My family uses computers quite a bit. We have a desktop machine for each of us. We’ve had quite a bit of success with hitting the right combinations of options to keep the costs per year low. When my wife’s computer finally stopped working, we had to go through the process of choosing options once again.
Everyone has different ideas about what work they’re willing to do to keep a computer running. My list is roughly one item long: pay money. If some component in the tower breaks, the whole tower goes. If the machine has too little memory for my needs, then the whole tower goes. If the operating system gets too corrupted to fix without reinstalling it, then the whole tower goes; the several times I’ve tried wiping a hard disk and starting over have not been worth the effort. I’ll work hard to save my data, but then the tower gets replaced.
In the past, I usually chose to upgrade from the minimum RAM, hard disk, and processor to get a machine that would last 5 or 6 years instead of the roughly 2 years that a bare-bones machine can be expected to last. But, things have changed. Processors are more than powerful enough for my wife and me. Hard disks have far more capacity than we need for most things; we use an external drive for backups.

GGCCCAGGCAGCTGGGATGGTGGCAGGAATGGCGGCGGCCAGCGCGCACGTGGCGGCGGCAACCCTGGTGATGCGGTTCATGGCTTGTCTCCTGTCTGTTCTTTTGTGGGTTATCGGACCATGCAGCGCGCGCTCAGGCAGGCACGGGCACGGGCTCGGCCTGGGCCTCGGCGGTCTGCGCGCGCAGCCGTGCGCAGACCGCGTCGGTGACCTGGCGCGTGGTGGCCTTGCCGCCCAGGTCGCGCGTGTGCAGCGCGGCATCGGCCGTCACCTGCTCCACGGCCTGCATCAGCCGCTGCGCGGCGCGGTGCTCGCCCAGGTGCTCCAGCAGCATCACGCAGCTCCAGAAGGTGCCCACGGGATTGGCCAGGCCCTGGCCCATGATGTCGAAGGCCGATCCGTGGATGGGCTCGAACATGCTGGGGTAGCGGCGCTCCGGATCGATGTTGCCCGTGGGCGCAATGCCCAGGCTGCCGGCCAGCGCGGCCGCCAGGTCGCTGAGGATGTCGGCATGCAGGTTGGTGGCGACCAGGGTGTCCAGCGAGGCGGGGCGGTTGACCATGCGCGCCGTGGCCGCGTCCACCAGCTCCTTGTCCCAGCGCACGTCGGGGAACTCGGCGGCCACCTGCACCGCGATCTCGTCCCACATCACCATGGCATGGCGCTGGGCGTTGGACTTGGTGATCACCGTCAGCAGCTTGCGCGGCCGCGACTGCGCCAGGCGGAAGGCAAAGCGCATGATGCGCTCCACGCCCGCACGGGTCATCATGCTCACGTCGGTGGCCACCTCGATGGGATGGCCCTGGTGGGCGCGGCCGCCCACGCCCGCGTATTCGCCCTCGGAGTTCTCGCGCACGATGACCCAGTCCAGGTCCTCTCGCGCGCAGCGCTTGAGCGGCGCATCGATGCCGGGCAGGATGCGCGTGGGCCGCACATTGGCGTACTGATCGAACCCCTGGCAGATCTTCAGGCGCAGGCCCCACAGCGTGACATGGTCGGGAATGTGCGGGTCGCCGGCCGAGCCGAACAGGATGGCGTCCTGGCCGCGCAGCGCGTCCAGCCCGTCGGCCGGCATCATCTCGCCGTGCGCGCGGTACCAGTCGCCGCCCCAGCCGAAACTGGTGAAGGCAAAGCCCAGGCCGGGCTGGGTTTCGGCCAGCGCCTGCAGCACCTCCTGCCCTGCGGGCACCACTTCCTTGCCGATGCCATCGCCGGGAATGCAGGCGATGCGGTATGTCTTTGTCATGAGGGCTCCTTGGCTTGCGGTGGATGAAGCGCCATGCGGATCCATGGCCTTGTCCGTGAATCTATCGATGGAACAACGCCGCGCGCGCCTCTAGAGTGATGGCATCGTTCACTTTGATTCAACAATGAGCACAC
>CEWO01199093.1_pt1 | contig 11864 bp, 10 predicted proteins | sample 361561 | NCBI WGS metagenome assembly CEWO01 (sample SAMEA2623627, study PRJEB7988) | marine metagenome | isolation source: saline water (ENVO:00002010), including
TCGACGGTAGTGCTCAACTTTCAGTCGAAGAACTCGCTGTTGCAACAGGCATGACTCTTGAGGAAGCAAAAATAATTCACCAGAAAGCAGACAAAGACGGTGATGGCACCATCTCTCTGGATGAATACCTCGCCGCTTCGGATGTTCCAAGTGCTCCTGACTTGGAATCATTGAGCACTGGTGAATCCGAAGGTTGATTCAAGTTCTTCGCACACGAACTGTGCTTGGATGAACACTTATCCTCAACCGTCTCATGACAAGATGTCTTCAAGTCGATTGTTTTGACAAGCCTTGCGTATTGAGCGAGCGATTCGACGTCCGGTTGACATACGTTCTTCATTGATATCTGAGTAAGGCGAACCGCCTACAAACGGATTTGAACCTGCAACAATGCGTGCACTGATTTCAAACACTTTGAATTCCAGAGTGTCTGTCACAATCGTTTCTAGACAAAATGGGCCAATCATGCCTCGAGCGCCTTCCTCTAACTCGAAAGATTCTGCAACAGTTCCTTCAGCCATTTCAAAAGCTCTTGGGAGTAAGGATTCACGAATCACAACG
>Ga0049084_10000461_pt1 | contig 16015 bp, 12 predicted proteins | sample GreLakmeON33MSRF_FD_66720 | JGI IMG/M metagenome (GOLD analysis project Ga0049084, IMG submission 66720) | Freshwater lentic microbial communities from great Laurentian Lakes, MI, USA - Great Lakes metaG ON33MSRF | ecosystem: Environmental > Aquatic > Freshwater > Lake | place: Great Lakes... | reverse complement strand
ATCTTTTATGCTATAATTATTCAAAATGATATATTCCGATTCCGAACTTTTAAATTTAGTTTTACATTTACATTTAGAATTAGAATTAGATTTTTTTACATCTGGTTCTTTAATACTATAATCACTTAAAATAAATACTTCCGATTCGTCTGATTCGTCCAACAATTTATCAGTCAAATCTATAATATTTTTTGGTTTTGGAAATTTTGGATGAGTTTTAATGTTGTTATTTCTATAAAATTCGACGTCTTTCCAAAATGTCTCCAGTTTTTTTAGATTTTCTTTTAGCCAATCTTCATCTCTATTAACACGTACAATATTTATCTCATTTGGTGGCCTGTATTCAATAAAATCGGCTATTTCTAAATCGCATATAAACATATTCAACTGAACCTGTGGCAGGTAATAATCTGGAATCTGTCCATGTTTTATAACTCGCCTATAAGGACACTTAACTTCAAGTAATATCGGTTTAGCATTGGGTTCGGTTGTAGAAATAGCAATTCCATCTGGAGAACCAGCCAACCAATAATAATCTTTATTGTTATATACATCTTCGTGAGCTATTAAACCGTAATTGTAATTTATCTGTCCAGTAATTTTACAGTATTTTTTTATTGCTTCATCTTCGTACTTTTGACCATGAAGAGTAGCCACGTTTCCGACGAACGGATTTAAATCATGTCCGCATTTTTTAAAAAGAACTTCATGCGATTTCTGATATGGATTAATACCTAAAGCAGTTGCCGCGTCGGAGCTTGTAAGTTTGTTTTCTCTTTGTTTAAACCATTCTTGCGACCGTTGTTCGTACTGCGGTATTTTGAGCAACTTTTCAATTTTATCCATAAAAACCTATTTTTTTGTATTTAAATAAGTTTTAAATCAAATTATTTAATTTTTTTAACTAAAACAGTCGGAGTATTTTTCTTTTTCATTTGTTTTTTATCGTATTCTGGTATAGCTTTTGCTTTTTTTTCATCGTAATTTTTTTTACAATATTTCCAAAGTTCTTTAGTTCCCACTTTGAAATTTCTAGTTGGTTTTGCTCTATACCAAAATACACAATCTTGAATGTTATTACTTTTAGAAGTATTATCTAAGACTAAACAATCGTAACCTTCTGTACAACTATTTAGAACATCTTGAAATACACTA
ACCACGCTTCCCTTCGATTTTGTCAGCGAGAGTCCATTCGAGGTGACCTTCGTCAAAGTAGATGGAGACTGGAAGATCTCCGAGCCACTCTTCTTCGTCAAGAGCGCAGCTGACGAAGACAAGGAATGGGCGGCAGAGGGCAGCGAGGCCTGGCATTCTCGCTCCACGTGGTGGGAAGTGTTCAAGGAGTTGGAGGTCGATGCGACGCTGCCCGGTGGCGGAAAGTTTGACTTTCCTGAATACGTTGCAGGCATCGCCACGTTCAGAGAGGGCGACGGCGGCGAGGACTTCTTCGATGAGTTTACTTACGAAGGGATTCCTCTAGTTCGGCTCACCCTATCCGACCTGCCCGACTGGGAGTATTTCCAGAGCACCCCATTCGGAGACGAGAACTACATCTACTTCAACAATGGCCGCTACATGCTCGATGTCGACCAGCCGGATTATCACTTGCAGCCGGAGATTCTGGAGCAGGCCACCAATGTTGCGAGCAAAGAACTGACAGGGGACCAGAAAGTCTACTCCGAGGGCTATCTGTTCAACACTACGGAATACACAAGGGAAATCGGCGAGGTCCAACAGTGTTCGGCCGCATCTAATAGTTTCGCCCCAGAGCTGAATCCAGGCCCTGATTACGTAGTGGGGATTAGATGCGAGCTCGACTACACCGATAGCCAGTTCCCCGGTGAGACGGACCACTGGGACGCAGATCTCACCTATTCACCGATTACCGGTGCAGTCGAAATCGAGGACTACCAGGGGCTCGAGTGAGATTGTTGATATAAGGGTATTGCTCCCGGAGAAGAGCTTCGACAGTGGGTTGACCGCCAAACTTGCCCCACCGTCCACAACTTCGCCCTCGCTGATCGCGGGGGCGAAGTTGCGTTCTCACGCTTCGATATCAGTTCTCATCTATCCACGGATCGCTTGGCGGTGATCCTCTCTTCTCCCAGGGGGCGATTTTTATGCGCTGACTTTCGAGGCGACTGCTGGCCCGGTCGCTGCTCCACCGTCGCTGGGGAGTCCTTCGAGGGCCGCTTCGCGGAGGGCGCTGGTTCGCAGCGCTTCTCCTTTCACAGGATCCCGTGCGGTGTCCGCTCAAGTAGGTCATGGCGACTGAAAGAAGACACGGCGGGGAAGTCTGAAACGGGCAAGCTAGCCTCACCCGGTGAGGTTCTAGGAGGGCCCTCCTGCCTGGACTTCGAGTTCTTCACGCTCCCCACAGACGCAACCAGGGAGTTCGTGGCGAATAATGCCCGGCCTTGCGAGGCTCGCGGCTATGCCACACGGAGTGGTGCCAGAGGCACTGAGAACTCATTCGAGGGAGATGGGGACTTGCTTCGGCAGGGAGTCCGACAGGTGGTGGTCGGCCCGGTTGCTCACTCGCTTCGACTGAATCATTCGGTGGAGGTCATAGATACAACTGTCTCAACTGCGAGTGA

So, that just leaves RAM. Most of the cheap desktop specials we see have had 8 GB of RAM. This is enough for us today, but it seems likely that applications will keep getting fatter and hogging more RAM. My gut feel is that doubling the RAM to 16 GB will extend the computer’s useful life from 2 years to about 4 years. If I’m right, then this is a good upgrade because it certainly doesn’t double the computer’s price.
I’m interested in other ideas for keeping yearly computer costs down without sacrificing usability.